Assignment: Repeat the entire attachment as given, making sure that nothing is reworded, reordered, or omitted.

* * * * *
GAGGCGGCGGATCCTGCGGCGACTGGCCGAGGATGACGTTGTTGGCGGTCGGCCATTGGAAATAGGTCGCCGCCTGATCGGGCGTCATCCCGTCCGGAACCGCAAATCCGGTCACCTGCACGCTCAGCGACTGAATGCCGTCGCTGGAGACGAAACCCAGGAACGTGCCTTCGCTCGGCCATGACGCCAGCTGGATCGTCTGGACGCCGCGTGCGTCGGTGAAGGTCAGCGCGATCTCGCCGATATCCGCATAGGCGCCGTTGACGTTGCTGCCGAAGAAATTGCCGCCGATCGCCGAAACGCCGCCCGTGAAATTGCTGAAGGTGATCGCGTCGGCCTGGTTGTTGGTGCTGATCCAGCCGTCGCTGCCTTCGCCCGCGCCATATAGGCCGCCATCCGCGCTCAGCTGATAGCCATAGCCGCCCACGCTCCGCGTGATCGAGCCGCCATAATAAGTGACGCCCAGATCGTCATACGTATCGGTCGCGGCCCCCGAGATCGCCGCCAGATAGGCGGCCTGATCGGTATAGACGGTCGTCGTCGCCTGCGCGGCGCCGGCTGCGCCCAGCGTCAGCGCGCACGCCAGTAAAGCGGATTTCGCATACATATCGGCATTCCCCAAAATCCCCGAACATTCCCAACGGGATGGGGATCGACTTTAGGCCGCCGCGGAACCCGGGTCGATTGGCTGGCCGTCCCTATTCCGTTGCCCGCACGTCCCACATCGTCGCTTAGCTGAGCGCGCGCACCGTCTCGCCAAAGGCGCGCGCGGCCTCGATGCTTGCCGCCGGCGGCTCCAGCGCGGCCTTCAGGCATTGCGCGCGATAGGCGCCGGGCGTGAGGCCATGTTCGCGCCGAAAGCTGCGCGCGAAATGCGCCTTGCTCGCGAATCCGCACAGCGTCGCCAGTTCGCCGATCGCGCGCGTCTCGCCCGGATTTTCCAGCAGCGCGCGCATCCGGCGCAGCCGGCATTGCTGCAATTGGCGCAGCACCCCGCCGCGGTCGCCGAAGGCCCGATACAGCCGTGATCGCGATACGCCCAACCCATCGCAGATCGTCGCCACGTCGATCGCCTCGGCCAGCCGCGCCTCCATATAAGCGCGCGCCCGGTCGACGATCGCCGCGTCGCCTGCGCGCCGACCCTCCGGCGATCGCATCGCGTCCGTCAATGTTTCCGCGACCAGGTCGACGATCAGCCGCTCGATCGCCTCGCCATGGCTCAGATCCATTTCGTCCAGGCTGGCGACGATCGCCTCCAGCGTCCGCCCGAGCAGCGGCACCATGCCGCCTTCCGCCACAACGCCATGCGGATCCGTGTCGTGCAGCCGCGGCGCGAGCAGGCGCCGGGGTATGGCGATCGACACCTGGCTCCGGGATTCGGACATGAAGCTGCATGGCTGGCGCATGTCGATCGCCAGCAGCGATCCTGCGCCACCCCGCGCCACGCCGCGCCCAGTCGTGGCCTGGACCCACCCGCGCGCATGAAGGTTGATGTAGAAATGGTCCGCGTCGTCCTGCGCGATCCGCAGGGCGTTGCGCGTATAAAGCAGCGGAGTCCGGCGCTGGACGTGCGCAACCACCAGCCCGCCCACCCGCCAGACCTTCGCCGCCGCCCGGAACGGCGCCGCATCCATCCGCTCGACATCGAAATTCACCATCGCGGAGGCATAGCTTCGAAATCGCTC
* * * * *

GAGGCGGCGGATCCTGCGGCGACTGGCCGAGGATGACGTTGTTGGCGGTCGGCCATTGGAAATAGGTCGCCGCCTGATCGGGCGTCATCCCGTCCGGAACCGCAAATCCGGTCACCTGCACGCTCAGCGACTGAATGCCGTCGCTGGAGACGAAACCCAGGAACGTGCCTTCGCTCGGCCATGACGCCAGCTGGATCGTCTGGACGCCGCGTGCGTCGGTGAAGGTCAGCGCGATCTCGCCGATATCCGCATAGGCGCCGTTGACGTTGCTGCCGAAGAAATTGCCGCCGATCGCCGAAACGCCGCCCGTGAAATTGCTGAAGGTGATCGCGTCGGCCTGGTTGTTGGTGCTGATCCAGCCGTCGCTGCCTTCGCCCGCGCCATATAGGCCGCCATCCGCGCTCAGCTGATAGCCATAGCCGCCCACGCTCCGCGTGATCGAGCCGCCATAATAAGTGACGCCCAGATCGTCATACGTATCGGTCGCGGCCCCCGAGATCGCCGCCAGATAGGCGGCCTGATCGGTATAGACGGTCGTCGTCGCCTGCGCGGCGCCGGCTGCGCCCAGCGTCAGCGCGCACGCCAGTAAAGCGGATTTCGCATACATATCGGCATTCCCCAAAATCCCCGAACATTCCCAACGGGATGGGGATCGACTTTAGGCCGCCGCGGAACCCGGGTCGATTGGCTGGCCGTCCCTATTCCGTTGCCCGCACGTCCCACATCGTCGCTTAGCTGAGCGCGCGCACCGTCTCGCCAAAGGCGCGCGCGGCCTCGATGCTTGCCGCCGGCGGCTCCAGCGCGGCCTTCAGGCATTGCGCGCGATAGGCGCCGGGCGTGAGGCCATGTTCGCGCCGAAAGCTGCGCGCGAAATGCGCCTTGCTCGCGAATCCGCACAGCGTCGCCAGTTCGCCGATCGCGCGCGTCTCGCCCGGATTTTCCAGCAGCGCGCGCATCCGGCGCAGCCGGCATTGCTGCAATTGGCGCAGCACCCCGCCGCGGTCGCCGAAGGCCCGATACAGCCGTGATCGCGATACGCCCAACCCATCGCAGATCGTCGCCACGTCGATCGCCTCGGCCAGCCGCGCCTCCATATAAGCGCGCGCCCGGTCGACGATCGCCGCGTCGCCTGCGCGCCGACCCTCCGGCGATCGCATCGCGTCCGTCAATGTTTCCGCGACCAGGTCGACGATCAGCCGCTCGATCGCCTCGCCATGGCTCAGATCCATTTCGTCCAGGCTGGCGACGATCGCCTCCAGCGTCCGCCCGAGCAGCGGCACCATGCCGCCTTCCGCCACAACGCCATGCGGATCCGTGTCGTGCAGCCGCGGCGCGAGCAGGCGCCGGGGTATGGCGATCGACACCTGGCTCCGGGATTCGGACATGAAGCTGCATGGCTGGCGCATGTCGATCGCCAGCAGCGATCCTGCGCCACCCCGCGCCACGCCGCGCCCAGTCGTGGCCTGGACCCACCCGCGCGCATGAAGGTTGATGTAGAAATGGTCCGCGTCGTCCTGCGCGATCCGCAGGGCGTTGCGCGTATAAAGCAGCGGAGTCCGGCGCTGGACGTGCGCAACCACCAGCCCGCCCACCCGCCAGACCTTCGCCGCCGCCCGGAACGGCGCCGCATCCATCCGCTCGACATCGAAATTCACCATCGCGGAGGCATAGCTTCGAAATCGCTC